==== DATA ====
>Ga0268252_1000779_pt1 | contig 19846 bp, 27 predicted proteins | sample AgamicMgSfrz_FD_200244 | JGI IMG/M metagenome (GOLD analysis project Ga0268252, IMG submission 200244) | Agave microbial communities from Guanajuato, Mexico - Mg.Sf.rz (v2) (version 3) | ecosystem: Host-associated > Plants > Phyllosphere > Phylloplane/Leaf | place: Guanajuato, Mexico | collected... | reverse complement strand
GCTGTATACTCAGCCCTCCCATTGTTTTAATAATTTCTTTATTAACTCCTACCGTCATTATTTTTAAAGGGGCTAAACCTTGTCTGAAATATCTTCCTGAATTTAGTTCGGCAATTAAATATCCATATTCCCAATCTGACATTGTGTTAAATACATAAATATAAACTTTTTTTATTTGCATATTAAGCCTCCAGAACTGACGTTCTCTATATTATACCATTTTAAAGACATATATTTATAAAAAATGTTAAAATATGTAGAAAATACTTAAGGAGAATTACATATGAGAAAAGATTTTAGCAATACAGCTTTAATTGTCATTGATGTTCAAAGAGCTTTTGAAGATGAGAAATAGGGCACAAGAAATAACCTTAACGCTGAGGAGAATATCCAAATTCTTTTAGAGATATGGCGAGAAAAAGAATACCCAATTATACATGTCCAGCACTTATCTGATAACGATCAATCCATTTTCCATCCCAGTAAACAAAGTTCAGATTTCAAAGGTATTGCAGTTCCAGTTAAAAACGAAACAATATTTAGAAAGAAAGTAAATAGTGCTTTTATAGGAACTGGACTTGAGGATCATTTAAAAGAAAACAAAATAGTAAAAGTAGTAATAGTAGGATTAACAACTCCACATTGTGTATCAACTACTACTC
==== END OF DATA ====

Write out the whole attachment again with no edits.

>Ga0268252_1000779_pt1 | contig 19846 bp, 27 predicted proteins | sample AgamicMgSfrz_FD_200244 | JGI IMG/M metagenome (GOLD analysis project Ga0268252, IMG submission 200244) | Agave microbial communities from Guanajuato, Mexico - Mg.Sf.rz (v2) (version 3) | ecosystem: Host-associated > Plants > Phyllosphere > Phylloplane/Leaf | place: Guanajuato, Mexico | collected... | reverse complement strand
GCTGTATACTCAGCCCTCCCATTGTTTTAATAATTTCTTTATTAACTCCTACCGTCATTATTTTTAAAGGGGCTAAACCTTGTCTGAAATATCTTCCTGAATTTAGTTCGGCAATTAAATATCCATATTCCCAATCTGACATTGTGTTAAATACATAAATATAAACTTTTTTTATTTGCATATTAAGCCTCCAGAACTGACGTTCTCTATATTATACCATTTTAAAGACATATATTTATAAAAAATGTTAAAATATGTAGAAAATACTTAAGGAGAATTACATATGAGAAAAGATTTTAGCAATACAGCTTTAATTGTCATTGATGTTCAAAGAGCTTTTGAAGATGAGAAATAGGGCACAAGAAATAACCTTAACGCTGAGGAGAATATCCAAATTCTTTTAGAGATATGGCGAGAAAAAGAATACCCAATTATACATGTCCAGCACTTATCTGATAACGATCAATCCATTTTCCATCCCAGTAAACAAAGTTCAGATTTCAAAGGTATTGCAGTTCCAGTTAAAAACGAAACAATATTTAGAAAGAAAGTAAATAGTGCTTTTATAGGAACTGGACTTGAGGATCATTTAAAAGAAAACAAAATAGTAAAAGTAGTAATAGTAGGATTAACAACTCCACATTGTGTATCAACTACTACTC